Mom’s Grace Under Pressure
Bob Dylan’s Rolling Thunder Review, Take Two
If You Voted for Him Then, Don’t Act Surprised Now
History in Music- “Nebraska”-Bruce Springsteen. Bruce Springsteen’s release of the album ‘Nebraska” in 1982 startled many of his followers. It was far from the rock and roll they expected from The Boss-instead what they got was a stark, dark and moody album that he recorded without the E-Street Band and without anyone else. It was originally just a tape of demos meant to be an album with the E-Street Band but he decided to release it was it was- a wise decision. One of this best albums -he has recorded a couple similar albums since but while they are good albums- lack that extra something that Nebraska seems to have.
The first track on the Nebraska album is the title track. It is a first person narrative of mass murderer Charles Starkweather who went on a rampage killing 11 people over an 8 day period in Nebraska and…
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History In Music- “Waist Deep In The Big Muddy: -Pete Seeger. The song was written by Seeger in 1967 but I thought that today- May 20th- would be a good day to feature the song- it is the 50th anniversary today of the end of the battle of Hamburger Hill in Vietnam. This was a ten day battle for “Hill 937” in which the number of American combat deaths were over 50 with 410 wounded in the fight. The North Vietnamese resisted for ten days and when they finally did yield the hill- American forces would abandon the hill due to its having no tactical significance. Stupidity. Insanity.
I was a member of a good platoon.
We were on maneuvers in-a Louisiana,
One night by the light of the moon.
The captain told us to ford a river,
That’s how it all begun.
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I spoke with my grandmother on the phone yesterday after calling her from here in England to her assisted living facility in Sarasota, Florida; I have referred often referred to the “sunshine state” as the “suck-ass state” ever since President-elect Gore was denied his rightful job in December of 2000. Politics aside, a 94-year-old grandmother has become the primary maternal figure in my life ever since my own mother died from ovarian cancer on Monday, July 10, 2017 in Chicago. Actually, my mom died only a week after my 43rd birthday when I couldn’t have been more lost in the emotional cloud of anger, grief, confusion, and the feeling of loss. It was in the city of Chicago where I lost my mind(Trump’s “victory’ as president with the ever-present Trump building and its gigantic letters of T-R-U-M-P as a taunting reminder in my former neighbourhood), my vocation(ten years as a psychologist became an enormous burden after my mother was diagnosed with cancer in December of 2014), and my heart(the feeling of love couldn’t be reciprocated in my previous relationship due to emotional burnout). However, I am reminded by Mom’s grace under pressure when she was given the final diagnosis that would taker her life; more than two years of chemotherapy resulted in leukemia that began with a decrease in her healthy blood cells in during the month of May in 2017. In fact, Mom was “living” as a guest in a nursing home at the time when the blood test results indicated an alarming decease of red blood cells that couldn’t be replaced with any additional transfusions from the cancer clinic at the hospital in Evanston, Illinois. While every member of my family was collectively losing their minds with anticipatory grief and a desperate form of anxiety, Mom appeared as calm, graceful, and dignified as a human could be when facing death that was just around the corner from life on earth.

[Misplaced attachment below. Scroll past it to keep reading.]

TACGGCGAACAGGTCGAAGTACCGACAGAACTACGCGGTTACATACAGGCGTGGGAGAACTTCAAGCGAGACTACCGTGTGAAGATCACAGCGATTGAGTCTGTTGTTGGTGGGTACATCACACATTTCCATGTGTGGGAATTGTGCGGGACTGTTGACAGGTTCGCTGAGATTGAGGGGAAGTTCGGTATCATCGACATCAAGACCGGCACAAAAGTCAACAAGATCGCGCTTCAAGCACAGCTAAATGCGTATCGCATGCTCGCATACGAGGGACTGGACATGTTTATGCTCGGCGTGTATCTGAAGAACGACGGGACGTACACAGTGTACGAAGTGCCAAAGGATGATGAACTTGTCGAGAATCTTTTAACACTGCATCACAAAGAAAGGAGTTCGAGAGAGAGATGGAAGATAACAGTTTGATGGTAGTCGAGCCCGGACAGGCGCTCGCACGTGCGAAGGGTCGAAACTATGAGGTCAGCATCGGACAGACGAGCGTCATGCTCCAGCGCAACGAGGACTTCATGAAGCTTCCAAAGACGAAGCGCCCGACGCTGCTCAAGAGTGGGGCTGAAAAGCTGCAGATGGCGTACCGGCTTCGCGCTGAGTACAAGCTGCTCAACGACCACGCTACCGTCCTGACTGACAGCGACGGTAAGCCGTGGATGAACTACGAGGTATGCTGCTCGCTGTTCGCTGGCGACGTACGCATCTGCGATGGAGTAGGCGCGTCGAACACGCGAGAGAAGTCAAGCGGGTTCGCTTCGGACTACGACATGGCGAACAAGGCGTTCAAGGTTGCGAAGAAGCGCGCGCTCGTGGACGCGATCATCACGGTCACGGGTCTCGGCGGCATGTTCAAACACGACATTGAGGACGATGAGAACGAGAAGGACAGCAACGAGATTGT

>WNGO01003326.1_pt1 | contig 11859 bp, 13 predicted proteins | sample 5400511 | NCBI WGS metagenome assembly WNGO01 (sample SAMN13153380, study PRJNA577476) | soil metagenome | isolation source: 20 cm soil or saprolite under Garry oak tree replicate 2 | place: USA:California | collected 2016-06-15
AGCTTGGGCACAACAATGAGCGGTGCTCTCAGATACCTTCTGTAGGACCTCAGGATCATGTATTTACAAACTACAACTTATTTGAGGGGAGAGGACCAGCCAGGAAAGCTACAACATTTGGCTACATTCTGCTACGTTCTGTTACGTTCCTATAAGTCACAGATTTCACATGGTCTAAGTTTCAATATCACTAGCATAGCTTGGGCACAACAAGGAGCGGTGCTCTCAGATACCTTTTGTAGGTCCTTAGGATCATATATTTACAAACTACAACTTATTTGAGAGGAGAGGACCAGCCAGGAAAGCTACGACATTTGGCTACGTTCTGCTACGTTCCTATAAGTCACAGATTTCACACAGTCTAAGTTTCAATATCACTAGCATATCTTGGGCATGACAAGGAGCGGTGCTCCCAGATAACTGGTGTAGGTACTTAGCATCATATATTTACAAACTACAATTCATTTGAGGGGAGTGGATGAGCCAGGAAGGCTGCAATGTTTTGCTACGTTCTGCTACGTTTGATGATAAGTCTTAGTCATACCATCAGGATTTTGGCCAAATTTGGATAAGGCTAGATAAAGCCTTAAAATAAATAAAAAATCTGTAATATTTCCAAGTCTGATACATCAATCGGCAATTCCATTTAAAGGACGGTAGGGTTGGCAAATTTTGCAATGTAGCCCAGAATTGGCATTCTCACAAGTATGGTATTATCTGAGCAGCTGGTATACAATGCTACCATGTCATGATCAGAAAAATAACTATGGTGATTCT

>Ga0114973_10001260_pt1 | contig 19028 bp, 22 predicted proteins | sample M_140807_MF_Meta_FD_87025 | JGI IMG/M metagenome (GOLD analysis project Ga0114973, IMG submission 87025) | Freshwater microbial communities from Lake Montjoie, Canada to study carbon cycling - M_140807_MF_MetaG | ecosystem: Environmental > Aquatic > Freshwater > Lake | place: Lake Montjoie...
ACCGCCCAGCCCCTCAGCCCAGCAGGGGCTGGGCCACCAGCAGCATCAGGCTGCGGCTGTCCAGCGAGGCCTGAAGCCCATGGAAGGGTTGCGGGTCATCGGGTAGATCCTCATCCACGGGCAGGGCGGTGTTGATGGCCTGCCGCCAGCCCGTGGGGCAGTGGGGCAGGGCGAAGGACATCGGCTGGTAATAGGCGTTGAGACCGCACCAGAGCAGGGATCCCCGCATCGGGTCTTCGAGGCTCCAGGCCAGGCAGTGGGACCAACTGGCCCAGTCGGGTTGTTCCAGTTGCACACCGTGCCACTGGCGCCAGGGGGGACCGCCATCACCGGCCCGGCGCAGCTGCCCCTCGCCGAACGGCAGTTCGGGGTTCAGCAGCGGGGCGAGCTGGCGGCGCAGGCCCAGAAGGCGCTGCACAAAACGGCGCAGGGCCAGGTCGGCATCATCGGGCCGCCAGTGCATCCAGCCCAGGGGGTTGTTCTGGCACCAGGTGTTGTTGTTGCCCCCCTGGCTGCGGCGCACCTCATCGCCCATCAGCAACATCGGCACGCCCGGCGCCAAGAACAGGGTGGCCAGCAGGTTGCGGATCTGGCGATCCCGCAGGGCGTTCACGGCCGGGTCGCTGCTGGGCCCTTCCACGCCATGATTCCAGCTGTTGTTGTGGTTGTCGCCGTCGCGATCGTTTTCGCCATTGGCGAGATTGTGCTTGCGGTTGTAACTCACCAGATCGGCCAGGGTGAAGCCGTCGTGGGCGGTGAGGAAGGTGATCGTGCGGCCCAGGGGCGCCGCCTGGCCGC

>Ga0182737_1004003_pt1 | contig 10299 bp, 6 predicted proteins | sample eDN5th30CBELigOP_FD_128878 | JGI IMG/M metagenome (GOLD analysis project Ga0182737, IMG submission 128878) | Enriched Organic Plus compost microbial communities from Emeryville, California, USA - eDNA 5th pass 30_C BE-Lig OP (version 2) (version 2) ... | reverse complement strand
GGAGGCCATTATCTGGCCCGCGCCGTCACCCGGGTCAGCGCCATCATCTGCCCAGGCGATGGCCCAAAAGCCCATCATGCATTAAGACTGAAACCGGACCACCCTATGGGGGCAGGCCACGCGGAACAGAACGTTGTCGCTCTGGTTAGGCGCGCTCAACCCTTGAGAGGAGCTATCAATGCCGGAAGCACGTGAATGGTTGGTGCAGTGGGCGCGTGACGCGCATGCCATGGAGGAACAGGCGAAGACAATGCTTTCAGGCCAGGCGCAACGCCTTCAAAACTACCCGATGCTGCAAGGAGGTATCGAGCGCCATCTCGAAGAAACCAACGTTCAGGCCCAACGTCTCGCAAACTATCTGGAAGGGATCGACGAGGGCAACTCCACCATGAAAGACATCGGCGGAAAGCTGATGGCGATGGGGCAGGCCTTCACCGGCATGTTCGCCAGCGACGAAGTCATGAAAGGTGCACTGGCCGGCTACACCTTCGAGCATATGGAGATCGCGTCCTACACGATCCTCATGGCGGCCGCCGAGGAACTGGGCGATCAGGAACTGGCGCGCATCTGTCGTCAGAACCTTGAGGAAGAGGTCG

The conversation with my grandmother from yesterday afternoon concluded with her saying, “Paul, your mother was a writer; you should be writing too.” Therefore, I made a promise that a rare and unexpected entry would be added to my blog that is read by almost nobody…with all due respect to my ten followers. I have thought often about my mother during this current month of May because it is the second Mother’s Day without her being celebrated by her fortunate son who once performed the song “Fortunate Son” dedicated to her from the stage of my high school’s County Fair concert in October of 1990(hey, I am aware that John Fogerty was actually singing “I ain’t no fortunate son” in 1969 despite my intention to demonstrate gratitude at a public event). Mom’s parting words of wisdom for her three children were to experience gratitude for even the smallest blessing in life and also partake in the healing act of forgiveness as the best way to let go of anger and resentment in life. Although I have been psychologically healthier from the gratitude and forgiveness, I am also still amazed today by Mom’s grace and courage when she said the fateful word “hospice” in early June of 2017. Given the fact that I worked as a bereavement counselor for my internship in graduate school from 2002 through 2003 at the hospice care clinic in Evanston, I knew the exact implications of a word associated with imminent death. As terrible as the ovarian cancer had been to Mom’s body, it was leukemia that would soon be taking her life. I was able to overhear a conversation that Mom had with a friend on the phone while visiting her at my parents’ house: “Although I could only wish for more years to live, my only regret in leaving will be the inability to experience my grandchildren grow up to become adults.” It is my realization now that Mom was accepting her fate as a mature adult, and the grace was her way of demonstrating the way to die with dignity; it was the final lesson that she taught to me without ever saying a word about it. In fact, Mom’s final words to me before she entered a comatose state on the night of Saturday, July 8, 2010 was a both challenge and new opportunity for my adulthood: “Paul, you are going to be a wonderful teacher someday in the future.” Mom, you were the best teacher from whom a student could learn without ever being in the classroom for the lessons.